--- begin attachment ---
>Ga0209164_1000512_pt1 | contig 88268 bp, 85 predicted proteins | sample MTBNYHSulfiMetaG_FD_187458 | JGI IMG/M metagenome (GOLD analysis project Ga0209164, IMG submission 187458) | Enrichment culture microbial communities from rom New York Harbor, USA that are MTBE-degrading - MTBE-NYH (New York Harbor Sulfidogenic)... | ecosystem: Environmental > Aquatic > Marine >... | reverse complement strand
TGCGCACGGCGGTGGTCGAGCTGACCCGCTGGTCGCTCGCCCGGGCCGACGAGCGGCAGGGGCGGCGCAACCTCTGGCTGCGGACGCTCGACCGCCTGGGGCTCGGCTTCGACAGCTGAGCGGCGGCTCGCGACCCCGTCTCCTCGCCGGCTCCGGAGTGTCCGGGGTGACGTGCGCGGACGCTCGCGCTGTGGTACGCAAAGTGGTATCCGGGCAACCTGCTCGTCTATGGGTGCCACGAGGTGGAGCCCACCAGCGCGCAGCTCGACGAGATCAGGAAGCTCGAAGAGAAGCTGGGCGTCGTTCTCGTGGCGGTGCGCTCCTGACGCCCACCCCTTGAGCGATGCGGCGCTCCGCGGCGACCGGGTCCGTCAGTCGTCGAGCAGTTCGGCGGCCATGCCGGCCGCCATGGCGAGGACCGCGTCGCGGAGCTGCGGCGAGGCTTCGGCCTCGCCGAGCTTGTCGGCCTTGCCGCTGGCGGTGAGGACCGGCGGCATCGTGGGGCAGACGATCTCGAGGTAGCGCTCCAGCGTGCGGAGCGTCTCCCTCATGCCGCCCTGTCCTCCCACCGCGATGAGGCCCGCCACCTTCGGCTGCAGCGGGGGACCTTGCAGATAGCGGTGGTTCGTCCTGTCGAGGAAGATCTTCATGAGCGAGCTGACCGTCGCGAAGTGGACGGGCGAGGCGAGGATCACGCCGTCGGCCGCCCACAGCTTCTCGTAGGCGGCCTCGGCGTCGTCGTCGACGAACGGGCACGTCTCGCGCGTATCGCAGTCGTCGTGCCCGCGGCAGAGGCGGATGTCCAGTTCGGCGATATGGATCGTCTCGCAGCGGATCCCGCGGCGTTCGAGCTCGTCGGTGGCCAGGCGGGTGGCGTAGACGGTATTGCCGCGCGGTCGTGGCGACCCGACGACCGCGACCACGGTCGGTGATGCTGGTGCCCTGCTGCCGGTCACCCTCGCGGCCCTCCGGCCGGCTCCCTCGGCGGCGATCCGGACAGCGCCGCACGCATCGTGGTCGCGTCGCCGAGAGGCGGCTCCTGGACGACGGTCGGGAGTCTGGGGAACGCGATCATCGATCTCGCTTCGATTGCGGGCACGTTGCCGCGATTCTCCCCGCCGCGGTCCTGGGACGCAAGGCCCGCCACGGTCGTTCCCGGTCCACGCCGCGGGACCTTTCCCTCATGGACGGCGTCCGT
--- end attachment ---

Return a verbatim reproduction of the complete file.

>Ga0209164_1000512_pt1 | contig 88268 bp, 85 predicted proteins | sample MTBNYHSulfiMetaG_FD_187458 | JGI IMG/M metagenome (GOLD analysis project Ga0209164, IMG submission 187458) | Enrichment culture microbial communities from rom New York Harbor, USA that are MTBE-degrading - MTBE-NYH (New York Harbor Sulfidogenic)... | ecosystem: Environmental > Aquatic > Marine >... | reverse complement strand
TGCGCACGGCGGTGGTCGAGCTGACCCGCTGGTCGCTCGCCCGGGCCGACGAGCGGCAGGGGCGGCGCAACCTCTGGCTGCGGACGCTCGACCGCCTGGGGCTCGGCTTCGACAGCTGAGCGGCGGCTCGCGACCCCGTCTCCTCGCCGGCTCCGGAGTGTCCGGGGTGACGTGCGCGGACGCTCGCGCTGTGGTACGCAAAGTGGTATCCGGGCAACCTGCTCGTCTATGGGTGCCACGAGGTGGAGCCCACCAGCGCGCAGCTCGACGAGATCAGGAAGCTCGAAGAGAAGCTGGGCGTCGTTCTCGTGGCGGTGCGCTCCTGACGCCCACCCCTTGAGCGATGCGGCGCTCCGCGGCGACCGGGTCCGTCAGTCGTCGAGCAGTTCGGCGGCCATGCCGGCCGCCATGGCGAGGACCGCGTCGCGGAGCTGCGGCGAGGCTTCGGCCTCGCCGAGCTTGTCGGCCTTGCCGCTGGCGGTGAGGACCGGCGGCATCGTGGGGCAGACGATCTCGAGGTAGCGCTCCAGCGTGCGGAGCGTCTCCCTCATGCCGCCCTGTCCTCCCACCGCGATGAGGCCCGCCACCTTCGGCTGCAGCGGGGGACCTTGCAGATAGCGGTGGTTCGTCCTGTCGAGGAAGATCTTCATGAGCGAGCTGACCGTCGCGAAGTGGACGGGCGAGGCGAGGATCACGCCGTCGGCCGCCCACAGCTTCTCGTAGGCGGCCTCGGCGTCGTCGTCGACGAACGGGCACGTCTCGCGCGTATCGCAGTCGTCGTGCCCGCGGCAGAGGCGGATGTCCAGTTCGGCGATATGGATCGTCTCGCAGCGGATCCCGCGGCGTTCGAGCTCGTCGGTGGCCAGGCGGGTGGCGTAGACGGTATTGCCGCGCGGTCGTGGCGACCCGACGACCGCGACCACGGTCGGTGATGCTGGTGCCCTGCTGCCGGTCACCCTCGCGGCCCTCCGGCCGGCTCCCTCGGCGGCGATCCGGACAGCGCCGCACGCATCGTGGTCGCGTCGCCGAGAGGCGGCTCCTGGACGACGGTCGGGAGTCTGGGGAACGCGATCATCGATCTCGCTTCGATTGCGGGCACGTTGCCGCGATTCTCCCCGCCGCGGTCCTGGGACGCAAGGCCCGCCACGGTCGTTCCCGGTCCACGCCGCGGGACCTTTCCCTCATGGACGGCGTCCGT